There's no single resource for all those old tricks. Some are more special effects-oriented while others are just stylistic effects to create a mood. And some are both, such as the deep-focus tricks in "Citizen Kane", some of which involved effects work such as in-camera double-exposures and post optical printing.
The pre-digital age of visual effects are well-covered in the Cinefex issues of that period, starting in 1979, plus they occasionally ran something on an older movie such as the original "King Kong". "American Cinematographer" is a good resource, interviews with old DP's such as in Maltin's book, and there are some history of visual effects books out there.
"The Technique of Special Effects Cinematography" by Fielding is a good resource:
But this is more about visual effects work.
Interviews with old DP's from the studio era can reveal a number of in-camera trick shots since these guys liked to tell stories like that, ingenious solutions they found -- they weren't so comfortable talking about the art aspect of their jobs.
But I learn about these tricks from all over the place. For example, I watched some of the Kodak cinematography videos shot in the Australian film schools and John Seale showed this neat trick to hide a light from the camera lens in a small dorm room set from "Dead Poets Society" where he painted a bit of showcard to match the color of the wall above the window alcove and put it in front of the lens to hid a Tweenie he had mounted just above the window frame. It blended with the background and erased the lamp from the shot, in-camera.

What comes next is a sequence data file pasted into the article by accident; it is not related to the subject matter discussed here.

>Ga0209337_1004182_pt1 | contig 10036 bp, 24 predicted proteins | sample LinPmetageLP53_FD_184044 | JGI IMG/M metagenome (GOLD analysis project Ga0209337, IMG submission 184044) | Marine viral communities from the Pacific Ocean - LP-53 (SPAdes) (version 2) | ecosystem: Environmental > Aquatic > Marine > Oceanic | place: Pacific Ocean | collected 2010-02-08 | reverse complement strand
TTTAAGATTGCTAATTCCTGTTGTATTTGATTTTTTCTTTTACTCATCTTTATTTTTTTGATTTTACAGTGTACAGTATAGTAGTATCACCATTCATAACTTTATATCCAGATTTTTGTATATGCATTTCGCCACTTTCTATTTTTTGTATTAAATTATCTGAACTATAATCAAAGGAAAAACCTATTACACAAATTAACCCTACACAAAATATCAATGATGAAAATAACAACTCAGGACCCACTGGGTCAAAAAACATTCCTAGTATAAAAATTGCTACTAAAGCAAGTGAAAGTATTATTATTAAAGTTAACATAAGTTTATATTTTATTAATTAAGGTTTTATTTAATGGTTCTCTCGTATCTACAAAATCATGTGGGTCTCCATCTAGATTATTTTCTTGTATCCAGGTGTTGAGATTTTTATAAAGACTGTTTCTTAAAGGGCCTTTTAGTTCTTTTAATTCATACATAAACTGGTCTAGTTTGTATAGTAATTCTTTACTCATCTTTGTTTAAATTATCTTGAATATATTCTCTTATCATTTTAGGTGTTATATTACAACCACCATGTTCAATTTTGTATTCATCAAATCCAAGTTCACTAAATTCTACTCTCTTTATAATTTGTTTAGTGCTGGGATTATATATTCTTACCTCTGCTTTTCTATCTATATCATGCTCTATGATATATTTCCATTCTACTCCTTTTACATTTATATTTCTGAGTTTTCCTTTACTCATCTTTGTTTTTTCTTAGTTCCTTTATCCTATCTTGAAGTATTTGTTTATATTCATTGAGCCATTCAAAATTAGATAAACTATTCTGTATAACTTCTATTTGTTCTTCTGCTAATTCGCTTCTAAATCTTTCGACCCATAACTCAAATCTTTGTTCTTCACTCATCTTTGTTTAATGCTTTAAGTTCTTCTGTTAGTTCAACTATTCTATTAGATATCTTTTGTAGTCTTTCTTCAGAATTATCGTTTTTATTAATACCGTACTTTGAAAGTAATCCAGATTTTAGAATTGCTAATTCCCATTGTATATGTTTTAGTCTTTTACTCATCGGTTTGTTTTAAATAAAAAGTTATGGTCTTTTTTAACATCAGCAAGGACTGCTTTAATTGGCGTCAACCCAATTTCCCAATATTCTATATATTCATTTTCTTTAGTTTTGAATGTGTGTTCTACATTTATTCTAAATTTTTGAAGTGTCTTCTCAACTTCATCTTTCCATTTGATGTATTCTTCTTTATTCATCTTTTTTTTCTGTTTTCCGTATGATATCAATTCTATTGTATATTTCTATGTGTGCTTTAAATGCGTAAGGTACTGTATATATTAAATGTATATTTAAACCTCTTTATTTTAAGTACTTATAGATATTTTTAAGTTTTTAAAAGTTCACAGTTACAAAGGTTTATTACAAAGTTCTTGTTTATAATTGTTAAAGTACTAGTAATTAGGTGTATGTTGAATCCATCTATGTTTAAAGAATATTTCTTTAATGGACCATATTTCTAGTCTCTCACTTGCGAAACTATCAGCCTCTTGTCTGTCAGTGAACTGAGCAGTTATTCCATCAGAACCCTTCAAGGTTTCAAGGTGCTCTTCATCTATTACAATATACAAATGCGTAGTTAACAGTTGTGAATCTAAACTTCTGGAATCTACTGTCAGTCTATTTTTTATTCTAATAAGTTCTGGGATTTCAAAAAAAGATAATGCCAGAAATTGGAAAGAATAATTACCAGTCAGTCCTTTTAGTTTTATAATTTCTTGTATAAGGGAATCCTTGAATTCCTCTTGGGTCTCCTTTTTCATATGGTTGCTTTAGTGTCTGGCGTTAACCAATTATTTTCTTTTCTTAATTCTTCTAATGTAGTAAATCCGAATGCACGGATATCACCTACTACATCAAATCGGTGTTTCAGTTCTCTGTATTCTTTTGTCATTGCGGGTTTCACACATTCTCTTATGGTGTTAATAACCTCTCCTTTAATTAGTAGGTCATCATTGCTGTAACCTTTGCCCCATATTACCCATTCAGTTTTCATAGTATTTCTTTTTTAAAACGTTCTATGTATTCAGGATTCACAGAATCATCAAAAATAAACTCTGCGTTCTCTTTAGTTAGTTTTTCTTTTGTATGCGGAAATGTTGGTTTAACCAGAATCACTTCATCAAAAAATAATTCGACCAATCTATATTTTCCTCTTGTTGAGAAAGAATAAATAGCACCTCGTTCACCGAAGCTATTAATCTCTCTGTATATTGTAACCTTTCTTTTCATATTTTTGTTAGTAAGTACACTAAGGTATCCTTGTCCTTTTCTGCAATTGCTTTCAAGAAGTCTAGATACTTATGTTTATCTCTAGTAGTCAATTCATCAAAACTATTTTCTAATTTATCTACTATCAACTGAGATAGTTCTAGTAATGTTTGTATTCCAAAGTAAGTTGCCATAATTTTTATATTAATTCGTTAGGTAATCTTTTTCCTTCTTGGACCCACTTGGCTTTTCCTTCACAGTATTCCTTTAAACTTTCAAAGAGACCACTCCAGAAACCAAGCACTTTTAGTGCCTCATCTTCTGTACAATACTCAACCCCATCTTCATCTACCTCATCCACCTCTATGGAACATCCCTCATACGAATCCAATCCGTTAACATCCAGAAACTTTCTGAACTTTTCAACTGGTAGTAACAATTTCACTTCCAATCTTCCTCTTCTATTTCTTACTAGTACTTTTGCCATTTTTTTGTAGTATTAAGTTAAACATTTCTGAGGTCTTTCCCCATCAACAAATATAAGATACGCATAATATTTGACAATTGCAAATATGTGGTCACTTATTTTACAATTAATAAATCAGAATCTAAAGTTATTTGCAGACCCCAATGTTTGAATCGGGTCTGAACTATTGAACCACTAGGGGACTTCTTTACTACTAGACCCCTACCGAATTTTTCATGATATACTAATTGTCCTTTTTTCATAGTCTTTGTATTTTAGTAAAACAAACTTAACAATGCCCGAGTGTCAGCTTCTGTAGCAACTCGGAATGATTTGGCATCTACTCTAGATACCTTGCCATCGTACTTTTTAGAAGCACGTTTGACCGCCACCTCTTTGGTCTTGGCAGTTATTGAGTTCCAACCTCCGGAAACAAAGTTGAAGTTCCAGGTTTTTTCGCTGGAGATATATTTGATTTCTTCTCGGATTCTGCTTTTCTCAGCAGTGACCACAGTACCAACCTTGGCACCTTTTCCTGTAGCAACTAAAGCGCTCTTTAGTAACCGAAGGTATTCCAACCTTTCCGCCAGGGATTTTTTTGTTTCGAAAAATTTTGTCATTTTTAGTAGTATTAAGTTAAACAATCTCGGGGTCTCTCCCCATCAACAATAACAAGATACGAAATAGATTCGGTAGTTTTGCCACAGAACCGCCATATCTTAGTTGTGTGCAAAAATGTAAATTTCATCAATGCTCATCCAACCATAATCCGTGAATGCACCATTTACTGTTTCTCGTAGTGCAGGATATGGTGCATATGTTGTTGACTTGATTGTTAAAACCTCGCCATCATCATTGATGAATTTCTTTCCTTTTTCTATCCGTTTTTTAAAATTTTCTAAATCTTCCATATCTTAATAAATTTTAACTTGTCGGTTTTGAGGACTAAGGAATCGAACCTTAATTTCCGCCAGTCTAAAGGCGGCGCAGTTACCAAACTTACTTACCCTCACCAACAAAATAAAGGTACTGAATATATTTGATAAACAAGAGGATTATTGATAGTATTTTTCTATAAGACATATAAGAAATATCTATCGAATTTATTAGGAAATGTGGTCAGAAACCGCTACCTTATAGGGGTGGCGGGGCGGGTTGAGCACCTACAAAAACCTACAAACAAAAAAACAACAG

In other interview books Jack Cardiff tells a story about creating a fake low sun and sky for an exterior landscape created on a soundstage (for "War and Peace") -- he spray-painted a sheet of glass in front of the lens to hide the soundstage ceiling with a fake hazy sky above the treeline, and then reflected a lamp in the glass to look like the sun was peaking out through the mist.
Those sorts of stories are scattered throughout dozens of books.
There are lots of tricks involving mirrors and glass, or foreground miniatures, that are fun to read about.